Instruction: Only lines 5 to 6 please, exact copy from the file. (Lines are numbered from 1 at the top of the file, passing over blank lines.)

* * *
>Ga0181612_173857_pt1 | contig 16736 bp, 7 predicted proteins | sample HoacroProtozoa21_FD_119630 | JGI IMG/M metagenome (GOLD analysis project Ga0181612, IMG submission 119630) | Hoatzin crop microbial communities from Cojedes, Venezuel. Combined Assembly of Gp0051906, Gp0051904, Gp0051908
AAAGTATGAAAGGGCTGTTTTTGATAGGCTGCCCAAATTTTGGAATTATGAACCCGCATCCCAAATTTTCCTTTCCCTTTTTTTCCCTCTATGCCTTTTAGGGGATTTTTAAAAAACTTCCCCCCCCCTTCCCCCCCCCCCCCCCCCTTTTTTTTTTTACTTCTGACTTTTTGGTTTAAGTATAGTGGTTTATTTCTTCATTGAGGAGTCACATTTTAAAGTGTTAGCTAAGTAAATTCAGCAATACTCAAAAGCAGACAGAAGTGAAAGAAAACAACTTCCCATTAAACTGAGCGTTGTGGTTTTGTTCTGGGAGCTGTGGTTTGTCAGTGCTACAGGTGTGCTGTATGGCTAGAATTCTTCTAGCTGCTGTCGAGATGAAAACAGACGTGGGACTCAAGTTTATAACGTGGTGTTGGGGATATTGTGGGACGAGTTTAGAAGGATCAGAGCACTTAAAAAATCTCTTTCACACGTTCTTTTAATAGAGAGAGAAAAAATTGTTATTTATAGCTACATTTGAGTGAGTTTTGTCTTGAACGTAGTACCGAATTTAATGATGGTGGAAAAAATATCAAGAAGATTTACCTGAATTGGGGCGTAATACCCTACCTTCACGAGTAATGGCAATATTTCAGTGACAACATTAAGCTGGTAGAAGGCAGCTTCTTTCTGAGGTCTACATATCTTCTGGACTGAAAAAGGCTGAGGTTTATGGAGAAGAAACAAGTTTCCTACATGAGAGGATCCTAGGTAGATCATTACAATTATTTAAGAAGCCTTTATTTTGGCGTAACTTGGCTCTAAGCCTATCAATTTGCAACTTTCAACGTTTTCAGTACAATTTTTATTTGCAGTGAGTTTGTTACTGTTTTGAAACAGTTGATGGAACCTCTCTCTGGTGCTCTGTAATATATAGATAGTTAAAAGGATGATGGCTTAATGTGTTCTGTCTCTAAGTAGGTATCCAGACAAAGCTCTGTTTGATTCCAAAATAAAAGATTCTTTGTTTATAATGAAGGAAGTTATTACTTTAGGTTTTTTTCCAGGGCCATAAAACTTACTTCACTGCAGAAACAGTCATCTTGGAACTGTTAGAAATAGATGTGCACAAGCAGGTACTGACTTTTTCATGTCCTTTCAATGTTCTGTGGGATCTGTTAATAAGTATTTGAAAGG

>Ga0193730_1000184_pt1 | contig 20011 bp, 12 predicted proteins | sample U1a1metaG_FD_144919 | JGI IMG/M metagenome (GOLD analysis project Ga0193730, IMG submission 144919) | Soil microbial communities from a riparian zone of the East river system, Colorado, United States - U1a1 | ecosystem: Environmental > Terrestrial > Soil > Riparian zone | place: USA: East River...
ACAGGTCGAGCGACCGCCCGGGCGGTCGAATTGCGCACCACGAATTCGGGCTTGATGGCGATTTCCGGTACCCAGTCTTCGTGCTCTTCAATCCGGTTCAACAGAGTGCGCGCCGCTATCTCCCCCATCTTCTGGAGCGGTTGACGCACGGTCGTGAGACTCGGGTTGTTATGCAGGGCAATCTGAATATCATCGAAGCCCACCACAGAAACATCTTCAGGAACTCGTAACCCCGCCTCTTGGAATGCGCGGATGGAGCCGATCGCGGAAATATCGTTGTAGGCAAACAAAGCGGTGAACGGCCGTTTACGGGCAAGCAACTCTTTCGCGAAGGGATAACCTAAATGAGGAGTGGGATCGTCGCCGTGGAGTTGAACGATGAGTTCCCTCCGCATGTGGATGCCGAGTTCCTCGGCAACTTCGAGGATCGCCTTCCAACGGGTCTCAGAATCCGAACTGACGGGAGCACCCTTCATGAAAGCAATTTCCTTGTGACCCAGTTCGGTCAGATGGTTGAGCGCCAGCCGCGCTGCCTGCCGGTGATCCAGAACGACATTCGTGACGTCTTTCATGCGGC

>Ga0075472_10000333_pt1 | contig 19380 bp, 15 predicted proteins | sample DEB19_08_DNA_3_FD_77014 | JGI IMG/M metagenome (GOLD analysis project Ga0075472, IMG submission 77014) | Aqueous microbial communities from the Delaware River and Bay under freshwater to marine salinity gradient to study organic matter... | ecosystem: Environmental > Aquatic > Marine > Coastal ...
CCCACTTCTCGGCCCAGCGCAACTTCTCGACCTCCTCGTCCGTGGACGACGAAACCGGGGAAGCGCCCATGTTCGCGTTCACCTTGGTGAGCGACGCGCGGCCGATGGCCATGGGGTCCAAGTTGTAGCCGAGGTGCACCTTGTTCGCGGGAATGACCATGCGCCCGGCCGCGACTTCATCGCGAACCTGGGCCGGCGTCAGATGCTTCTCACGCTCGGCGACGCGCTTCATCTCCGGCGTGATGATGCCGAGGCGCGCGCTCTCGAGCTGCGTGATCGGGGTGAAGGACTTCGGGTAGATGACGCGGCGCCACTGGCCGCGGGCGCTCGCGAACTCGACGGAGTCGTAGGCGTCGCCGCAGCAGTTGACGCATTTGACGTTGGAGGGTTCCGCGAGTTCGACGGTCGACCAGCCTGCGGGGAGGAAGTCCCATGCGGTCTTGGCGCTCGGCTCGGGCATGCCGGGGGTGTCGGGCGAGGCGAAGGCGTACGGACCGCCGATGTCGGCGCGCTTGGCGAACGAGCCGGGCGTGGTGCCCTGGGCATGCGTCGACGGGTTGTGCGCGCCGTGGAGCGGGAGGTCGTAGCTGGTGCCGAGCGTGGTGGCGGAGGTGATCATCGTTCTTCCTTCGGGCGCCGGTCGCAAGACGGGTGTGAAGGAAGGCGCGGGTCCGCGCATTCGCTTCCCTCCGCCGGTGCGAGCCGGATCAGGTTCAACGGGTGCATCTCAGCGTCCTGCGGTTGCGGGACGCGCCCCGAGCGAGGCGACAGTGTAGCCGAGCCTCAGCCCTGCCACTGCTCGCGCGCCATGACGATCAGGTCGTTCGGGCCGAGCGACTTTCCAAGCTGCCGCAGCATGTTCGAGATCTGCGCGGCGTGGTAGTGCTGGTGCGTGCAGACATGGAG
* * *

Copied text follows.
>Ga0075472_10000333_pt1 | contig 19380 bp, 15 predicted proteins | sample DEB19_08_DNA_3_FD_77014 | JGI IMG/M metagenome (GOLD analysis project Ga0075472, IMG submission 77014) | Aqueous microbial communities from the Delaware River and Bay under freshwater to marine salinity gradient to study organic matter... | ecosystem: Environmental > Aquatic > Marine > Coastal ...
CCCACTTCTCGGCCCAGCGCAACTTCTCGACCTCCTCGTCCGTGGACGACGAAACCGGGGAAGCGCCCATGTTCGCGTTCACCTTGGTGAGCGACGCGCGGCCGATGGCCATGGGGTCCAAGTTGTAGCCGAGGTGCACCTTGTTCGCGGGAATGACCATGCGCCCGGCCGCGACTTCATCGCGAACCTGGGCCGGCGTCAGATGCTTCTCACGCTCGGCGACGCGCTTCATCTCCGGCGTGATGATGCCGAGGCGCGCGCTCTCGAGCTGCGTGATCGGGGTGAAGGACTTCGGGTAGATGACGCGGCGCCACTGGCCGCGGGCGCTCGCGAACTCGACGGAGTCGTAGGCGTCGCCGCAGCAGTTGACGCATTTGACGTTGGAGGGTTCCGCGAGTTCGACGGTCGACCAGCCTGCGGGGAGGAAGTCCCATGCGGTCTTGGCGCTCGGCTCGGGCATGCCGGGGGTGTCGGGCGAGGCGAAGGCGTACGGACCGCCGATGTCGGCGCGCTTGGCGAACGAGCCGGGCGTGGTGCCCTGGGCATGCGTCGACGGGTTGTGCGCGCCGTGGAGCGGGAGGTCGTAGCTGGTGCCGAGCGTGGTGGCGGAGGTGATCATCGTTCTTCCTTCGGGCGCCGGTCGCAAGACGGGTGTGAAGGAAGGCGCGGGTCCGCGCATTCGCTTCCCTCCGCCGGTGCGAGCCGGATCAGGTTCAACGGGTGCATCTCAGCGTCCTGCGGTTGCGGGACGCGCCCCGAGCGAGGCGACAGTGTAGCCGAGCCTCAGCCCTGCCACTGCTCGCGCGCCATGACGATCAGGTCGTTCGGGCCGAGCGACTTTCCAAGCTGCCGCAGCATGTTCGAGATCTGCGCGGCGTGGTAGTGCTGGTGCGTGCAGACATGGAG